My interest in conflict and reconciliation goes back to my earliest childhood memories. I remember watching the news as a 7 year old in 1998 when the NATO operation began in Kosovo, frustrated because none of the adults I knew could explain the situation to me. My dad encouraged me to take my curiosity to the library, and so I did. I soon had my hands on every book our school possessed on the Holocaust, the Bolshevik revolution, and the Bosnian conflict.
Of course, much of the conflict on the news in my childhood dealt with the aftermath of 9/11 and America’s involvement in the Middle East and Central Asia. I kept close tabs on the region accordingly, and soon developed a strong interest in the history, peoples, and cultures of the region. My junior year of high school, I wrote a 20 page research paper narrating the last 30 years of foreign military intervention in Afghanistan. The more I read, the more I wanted to engage. I became particularly interested in the role religion plays as a response to suffering. After all, I had turned to my faith in God when my father died, and I had learned to love from Jesus Christ when my mother remarried and I gained 3 new family members. I began to understand that religious radicalization was just a response to suffering that took matters violently into one’s own hands. (Living in a step family, I could relate to that feeling). What if religious radicals could gain the hope of Jesus Christ and his kingdom, a kingdom that is not defended by the sword because it is not of this world?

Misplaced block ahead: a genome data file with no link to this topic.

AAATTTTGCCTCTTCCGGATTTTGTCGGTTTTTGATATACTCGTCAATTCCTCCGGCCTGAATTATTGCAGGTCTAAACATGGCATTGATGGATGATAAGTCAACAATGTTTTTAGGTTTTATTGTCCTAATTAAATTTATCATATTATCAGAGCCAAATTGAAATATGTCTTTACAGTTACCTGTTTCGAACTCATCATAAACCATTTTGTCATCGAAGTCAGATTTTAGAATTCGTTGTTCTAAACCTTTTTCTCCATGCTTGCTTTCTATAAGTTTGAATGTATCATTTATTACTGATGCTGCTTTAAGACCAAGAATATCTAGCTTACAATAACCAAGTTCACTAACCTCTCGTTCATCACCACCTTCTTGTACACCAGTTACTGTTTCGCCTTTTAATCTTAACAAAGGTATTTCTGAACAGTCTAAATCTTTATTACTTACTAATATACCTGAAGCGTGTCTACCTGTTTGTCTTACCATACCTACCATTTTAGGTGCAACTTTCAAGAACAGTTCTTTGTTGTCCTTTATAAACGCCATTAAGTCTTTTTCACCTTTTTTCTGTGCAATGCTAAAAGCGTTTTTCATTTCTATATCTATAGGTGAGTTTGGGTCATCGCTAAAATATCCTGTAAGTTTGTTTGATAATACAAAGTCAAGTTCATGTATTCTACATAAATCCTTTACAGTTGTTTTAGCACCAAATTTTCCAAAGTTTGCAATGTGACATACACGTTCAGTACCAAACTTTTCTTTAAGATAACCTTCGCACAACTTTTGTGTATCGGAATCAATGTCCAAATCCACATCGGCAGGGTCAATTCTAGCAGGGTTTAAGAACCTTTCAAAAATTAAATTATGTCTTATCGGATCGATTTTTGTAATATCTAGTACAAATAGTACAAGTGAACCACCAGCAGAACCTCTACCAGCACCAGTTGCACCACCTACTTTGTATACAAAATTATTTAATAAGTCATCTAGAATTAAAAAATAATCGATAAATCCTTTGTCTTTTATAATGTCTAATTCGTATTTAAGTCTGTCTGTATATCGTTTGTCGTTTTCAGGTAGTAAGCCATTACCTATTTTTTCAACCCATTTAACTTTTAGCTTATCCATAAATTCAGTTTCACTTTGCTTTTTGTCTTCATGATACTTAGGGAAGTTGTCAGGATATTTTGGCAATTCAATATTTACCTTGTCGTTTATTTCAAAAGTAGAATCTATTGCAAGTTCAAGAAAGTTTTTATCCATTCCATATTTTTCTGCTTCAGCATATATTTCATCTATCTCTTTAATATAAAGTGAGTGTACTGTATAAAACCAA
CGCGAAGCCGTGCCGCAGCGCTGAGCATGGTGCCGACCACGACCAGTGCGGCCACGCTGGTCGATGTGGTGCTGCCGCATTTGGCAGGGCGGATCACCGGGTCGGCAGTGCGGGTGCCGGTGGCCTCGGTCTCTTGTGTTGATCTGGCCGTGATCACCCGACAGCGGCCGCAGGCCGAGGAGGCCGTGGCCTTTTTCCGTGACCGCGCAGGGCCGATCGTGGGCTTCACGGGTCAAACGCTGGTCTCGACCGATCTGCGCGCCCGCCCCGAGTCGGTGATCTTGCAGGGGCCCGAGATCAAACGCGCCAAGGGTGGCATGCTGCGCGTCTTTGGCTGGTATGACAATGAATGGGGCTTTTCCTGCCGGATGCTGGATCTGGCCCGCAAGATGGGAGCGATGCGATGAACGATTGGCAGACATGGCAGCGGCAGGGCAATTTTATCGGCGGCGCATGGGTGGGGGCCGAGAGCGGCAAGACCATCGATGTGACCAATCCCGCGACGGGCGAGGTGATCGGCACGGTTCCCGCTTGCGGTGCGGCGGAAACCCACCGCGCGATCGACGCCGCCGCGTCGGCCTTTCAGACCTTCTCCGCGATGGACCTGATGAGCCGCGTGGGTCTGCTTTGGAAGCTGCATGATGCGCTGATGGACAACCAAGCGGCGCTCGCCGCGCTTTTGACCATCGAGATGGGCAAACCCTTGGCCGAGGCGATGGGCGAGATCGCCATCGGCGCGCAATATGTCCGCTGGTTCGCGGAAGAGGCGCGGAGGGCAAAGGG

I decided to continue pursuing this passion in college by completing the Middle Eastern Studies degree at Florida State University. There, I learned Arabic, studying in the Middle East twice over consecutive summers. I also delved into the region's history from multiple perspectives, including through the lens of religious movements. Finally, I took several classes that allowed me to look at the relationship between religion and conflict from a broader comparative perspective. My interest in the subject was confirmed all the more by the joy I had in studying and the encouragement I received from my various professors. I came to understand that promoting and making peace as a Christian is one of the most authentic and convincing ways we can witness to our Muslim friends about Christ. During my study, I encountered one Christian scholar at Oxford who seemed to write about all the big issues that were pressing to me: forgiveness, reconciliation, etc. As I finished my time at FSU, I received some encouragement to apply there for my master’s degree in theology.
Lastly, my time in Egypt and Lebanon confirmed the need for this work in reconciliation all the more. A community leader in Beirut once remarked to me that the civil war which destroyed their country 30 years ago is still not talked about in public circles. Religion, if anything, has made the conflict worse by being reduced to a political badge of identity rather than a set of beliefs and practices that put one in right relationship to God and neighbor. In Egypt, meanwhile, it is encouraging to see the church calling for love and forgiveness to be extended towards enemies like ISIS. Nevertheless, there is room for growth. The Christian community often feels marginalized and excluded from the public realm, and sentiments can easily divide along religious lines. All of this further inspired me to work in the realm of ethics and reconciliation, formulating the vision I have today.